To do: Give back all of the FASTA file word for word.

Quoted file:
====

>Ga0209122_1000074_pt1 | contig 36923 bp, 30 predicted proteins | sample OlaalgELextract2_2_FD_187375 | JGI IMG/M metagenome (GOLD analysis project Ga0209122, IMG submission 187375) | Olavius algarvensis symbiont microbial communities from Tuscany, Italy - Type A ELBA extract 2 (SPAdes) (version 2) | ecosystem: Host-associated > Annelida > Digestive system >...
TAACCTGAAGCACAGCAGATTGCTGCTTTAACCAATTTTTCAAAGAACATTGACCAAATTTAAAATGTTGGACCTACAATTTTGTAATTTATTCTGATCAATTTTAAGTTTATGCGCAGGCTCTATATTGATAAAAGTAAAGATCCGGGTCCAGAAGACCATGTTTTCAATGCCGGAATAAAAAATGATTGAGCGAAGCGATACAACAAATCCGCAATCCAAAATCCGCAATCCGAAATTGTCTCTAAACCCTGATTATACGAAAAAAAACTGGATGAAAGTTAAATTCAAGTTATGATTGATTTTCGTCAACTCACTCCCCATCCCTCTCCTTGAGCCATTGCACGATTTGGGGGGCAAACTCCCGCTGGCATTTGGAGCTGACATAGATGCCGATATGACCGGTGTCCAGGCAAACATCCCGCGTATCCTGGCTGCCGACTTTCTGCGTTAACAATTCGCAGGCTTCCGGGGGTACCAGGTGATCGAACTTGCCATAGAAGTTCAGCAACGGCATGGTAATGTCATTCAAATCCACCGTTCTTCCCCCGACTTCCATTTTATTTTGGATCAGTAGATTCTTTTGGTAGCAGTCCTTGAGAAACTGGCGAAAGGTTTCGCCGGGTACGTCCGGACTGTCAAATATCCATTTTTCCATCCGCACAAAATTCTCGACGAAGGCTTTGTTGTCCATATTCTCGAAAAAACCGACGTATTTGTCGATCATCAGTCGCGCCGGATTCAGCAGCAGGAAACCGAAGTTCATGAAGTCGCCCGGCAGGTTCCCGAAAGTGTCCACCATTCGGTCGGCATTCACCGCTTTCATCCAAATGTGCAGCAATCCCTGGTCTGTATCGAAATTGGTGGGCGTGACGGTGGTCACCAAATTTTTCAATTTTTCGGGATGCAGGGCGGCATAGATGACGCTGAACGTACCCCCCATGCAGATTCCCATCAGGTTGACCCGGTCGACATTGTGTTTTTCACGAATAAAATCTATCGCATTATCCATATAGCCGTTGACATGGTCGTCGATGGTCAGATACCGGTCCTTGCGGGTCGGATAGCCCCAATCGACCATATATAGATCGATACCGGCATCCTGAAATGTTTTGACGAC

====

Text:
>Ga0209122_1000074_pt1 | contig 36923 bp, 30 predicted proteins | sample OlaalgELextract2_2_FD_187375 | JGI IMG/M metagenome (GOLD analysis project Ga0209122, IMG submission 187375) | Olavius algarvensis symbiont microbial communities from Tuscany, Italy - Type A ELBA extract 2 (SPAdes) (version 2) | ecosystem: Host-associated > Annelida > Digestive system >...
TAACCTGAAGCACAGCAGATTGCTGCTTTAACCAATTTTTCAAAGAACATTGACCAAATTTAAAATGTTGGACCTACAATTTTGTAATTTATTCTGATCAATTTTAAGTTTATGCGCAGGCTCTATATTGATAAAAGTAAAGATCCGGGTCCAGAAGACCATGTTTTCAATGCCGGAATAAAAAATGATTGAGCGAAGCGATACAACAAATCCGCAATCCAAAATCCGCAATCCGAAATTGTCTCTAAACCCTGATTATACGAAAAAAAACTGGATGAAAGTTAAATTCAAGTTATGATTGATTTTCGTCAACTCACTCCCCATCCCTCTCCTTGAGCCATTGCACGATTTGGGGGGCAAACTCCCGCTGGCATTTGGAGCTGACATAGATGCCGATATGACCGGTGTCCAGGCAAACATCCCGCGTATCCTGGCTGCCGACTTTCTGCGTTAACAATTCGCAGGCTTCCGGGGGTACCAGGTGATCGAACTTGCCATAGAAGTTCAGCAACGGCATGGTAATGTCATTCAAATCCACCGTTCTTCCCCCGACTTCCATTTTATTTTGGATCAGTAGATTCTTTTGGTAGCAGTCCTTGAGAAACTGGCGAAAGGTTTCGCCGGGTACGTCCGGACTGTCAAATATCCATTTTTCCATCCGCACAAAATTCTCGACGAAGGCTTTGTTGTCCATATTCTCGAAAAAACCGACGTATTTGTCGATCATCAGTCGCGCCGGATTCAGCAGCAGGAAACCGAAGTTCATGAAGTCGCCCGGCAGGTTCCCGAAAGTGTCCACCATTCGGTCGGCATTCACCGCTTTCATCCAAATGTGCAGCAATCCCTGGTCTGTATCGAAATTGGTGGGCGTGACGGTGGTCACCAAATTTTTCAATTTTTCGGGATGCAGGGCGGCATAGATGACGCTGAACGTACCCCCCATGCAGATTCCCATCAGGTTGACCCGGTCGACATTGTGTTTTTCACGAATAAAATCTATCGCATTATCCATATAGCCGTTGACATGGTCGTCGATGGTCAGATACCGGTCCTTGCGGGTCGGATAGCCCCAATCGACCATATATAGATCGATACCGGCATCCTGAAATGTTTTGACGAC